RealTime IT News

OpenTV Looks to Lay Claim to 1-Click Trick

OpenTV Thursday said it recently filed an application to broaden the scope of one of its patents to include "one-click," or single interaction shopping -- a technology popularized by Amazon.com Inc.

OpenTV, who filed with the U.S. Patent and Trademark Office Sept. 27, said in a statement Thursday that its own U.S. patent 5,819,034, "describes single interaction shopping in client/server and interactive television environments."

Those who proceed to the patent will note that the assignee is listed as one Thomson Consumer Electronics, Inc. This is not a different firm, but rather one of the many monikers the company employed before completing its evolution as OpenTV, said Craig P. Opperman, OpenTV's chief intellectual property officer.

OpenTV aims to use the convenient one-click method, which stores billing information so that returning customers need not re-enter information, for television commerce. Its business strategy is to target the impulsive home shopper.

"When you go onto an Internet site and it has one-click capability, that is a nice convenience," said James Ackerman, OpenTV's president and chief operations officer. "But when you're watching TV an you see an opportunity to make a purchase of something and all you have to do is press one button, that is going to transform impulse-purchasing through television."

OpenTV said it can lay claim to the technology because its patent filing predates Amazon.com's patent by three years.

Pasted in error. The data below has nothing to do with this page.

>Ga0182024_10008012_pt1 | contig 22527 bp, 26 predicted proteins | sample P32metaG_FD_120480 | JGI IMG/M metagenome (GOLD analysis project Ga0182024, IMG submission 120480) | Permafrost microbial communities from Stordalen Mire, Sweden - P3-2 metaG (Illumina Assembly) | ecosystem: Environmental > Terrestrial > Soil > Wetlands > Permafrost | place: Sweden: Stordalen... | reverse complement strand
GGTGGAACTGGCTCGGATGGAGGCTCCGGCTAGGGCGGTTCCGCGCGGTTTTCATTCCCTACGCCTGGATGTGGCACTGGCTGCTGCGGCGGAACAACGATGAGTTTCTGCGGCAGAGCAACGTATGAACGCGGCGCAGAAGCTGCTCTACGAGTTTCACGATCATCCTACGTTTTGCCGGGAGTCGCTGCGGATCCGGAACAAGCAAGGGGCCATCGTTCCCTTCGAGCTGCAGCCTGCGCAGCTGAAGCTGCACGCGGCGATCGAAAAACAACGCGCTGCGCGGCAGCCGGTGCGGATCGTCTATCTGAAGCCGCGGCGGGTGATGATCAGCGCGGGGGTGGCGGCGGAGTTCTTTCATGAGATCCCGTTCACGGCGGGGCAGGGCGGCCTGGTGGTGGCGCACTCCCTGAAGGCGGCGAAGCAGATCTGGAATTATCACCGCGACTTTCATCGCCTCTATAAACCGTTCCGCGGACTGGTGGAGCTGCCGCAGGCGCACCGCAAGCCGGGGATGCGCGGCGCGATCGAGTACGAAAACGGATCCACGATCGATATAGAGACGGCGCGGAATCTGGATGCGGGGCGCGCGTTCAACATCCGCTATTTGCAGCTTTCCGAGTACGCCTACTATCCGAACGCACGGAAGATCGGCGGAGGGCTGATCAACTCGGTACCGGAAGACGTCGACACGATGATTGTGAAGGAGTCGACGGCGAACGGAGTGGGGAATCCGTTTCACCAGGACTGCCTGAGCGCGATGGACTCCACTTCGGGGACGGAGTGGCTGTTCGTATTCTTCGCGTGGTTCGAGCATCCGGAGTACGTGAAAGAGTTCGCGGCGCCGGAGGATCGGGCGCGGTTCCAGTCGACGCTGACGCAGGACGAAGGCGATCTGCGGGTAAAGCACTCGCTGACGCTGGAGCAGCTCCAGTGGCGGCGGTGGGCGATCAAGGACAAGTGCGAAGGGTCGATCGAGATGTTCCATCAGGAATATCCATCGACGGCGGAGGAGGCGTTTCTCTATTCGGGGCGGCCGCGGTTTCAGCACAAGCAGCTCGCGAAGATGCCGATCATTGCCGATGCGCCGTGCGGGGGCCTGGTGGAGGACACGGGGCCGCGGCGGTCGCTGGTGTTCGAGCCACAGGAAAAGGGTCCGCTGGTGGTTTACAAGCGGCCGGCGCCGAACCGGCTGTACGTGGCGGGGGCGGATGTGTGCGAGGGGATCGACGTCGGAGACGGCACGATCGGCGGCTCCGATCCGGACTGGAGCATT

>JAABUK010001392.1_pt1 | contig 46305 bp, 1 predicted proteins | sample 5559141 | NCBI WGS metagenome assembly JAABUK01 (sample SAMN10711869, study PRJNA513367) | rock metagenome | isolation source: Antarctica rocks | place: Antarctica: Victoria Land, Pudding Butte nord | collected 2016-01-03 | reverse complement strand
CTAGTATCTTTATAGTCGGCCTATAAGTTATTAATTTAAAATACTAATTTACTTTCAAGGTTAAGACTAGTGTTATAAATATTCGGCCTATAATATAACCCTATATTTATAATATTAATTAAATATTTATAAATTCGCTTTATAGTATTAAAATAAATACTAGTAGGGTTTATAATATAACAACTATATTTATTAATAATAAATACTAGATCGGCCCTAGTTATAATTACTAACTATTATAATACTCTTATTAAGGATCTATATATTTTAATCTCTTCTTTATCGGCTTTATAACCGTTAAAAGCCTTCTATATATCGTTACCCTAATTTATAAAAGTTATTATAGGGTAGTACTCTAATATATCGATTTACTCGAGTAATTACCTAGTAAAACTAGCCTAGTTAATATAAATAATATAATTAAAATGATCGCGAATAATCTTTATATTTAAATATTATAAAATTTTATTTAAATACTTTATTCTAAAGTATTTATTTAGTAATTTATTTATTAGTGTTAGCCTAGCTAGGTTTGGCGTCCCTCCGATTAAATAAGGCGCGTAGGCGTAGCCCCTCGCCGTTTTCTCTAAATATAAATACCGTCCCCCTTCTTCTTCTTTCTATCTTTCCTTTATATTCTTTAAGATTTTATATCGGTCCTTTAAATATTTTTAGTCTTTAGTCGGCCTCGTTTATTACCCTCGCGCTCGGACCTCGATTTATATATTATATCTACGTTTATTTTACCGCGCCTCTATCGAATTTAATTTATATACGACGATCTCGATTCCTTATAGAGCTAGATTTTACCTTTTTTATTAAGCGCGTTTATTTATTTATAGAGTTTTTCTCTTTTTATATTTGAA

Because of the 1994 filing date and the publication of the European equivalent patent application, Amazon could be precluded from using its patent against anyone practicing what exists in our patent, said Opperman.

But Ackerman told InternetNewsRadio.com Thursday that OpenTV is in no way attacking Amazon.com's right to the patent.

"What we are wanting to establish is that we have a right to use one-click and that we have a right to license this one-click patent to other users as well as we see fit and that is a business strategy we will be developing immediately," Ackerman said.

Because OpenTV's intentions are to restrict one-click use over digital TV, the firm would most likely not challenge Amazon.com's use of the technology. However, rivals such as Liberate Technologies Inc. and France's Canal Plus Technologies, could catch OpenTV's attention if they employ similar technology in their forays into digital television.

Opperman stressed that the patent protects its customers -- cable operators and such, who will offer the technology to their clients -- home users.

Amazon.com spokesperson Patty Smith issued a statement to InternetNews.com Thursday, claiming the two patents should not interfere with each other.

"The technology in OpenTV's patent depends upon use of a proprietary continuous repetitive transmission of data and computer code to the purchasers' computer or television set-top box," Smith said. "Such a system is useful, as OpenTV's press release notes, to facilitate television commerce. In contrast, Amazon.com's 1-Click® technology can be used with standard Internet and World Wide Web protocols, so any purchaser with a standard Web browser and any merchant employing standard Web server software can take advantage of 1-Click ordering."

Amazon caused a minor furor in the industry when it sued chief rival Barnes & Noble.com and blocked the firm from using its "1-Click" technology in December 1999.

In a shrewd move, Amazon.com then turned around an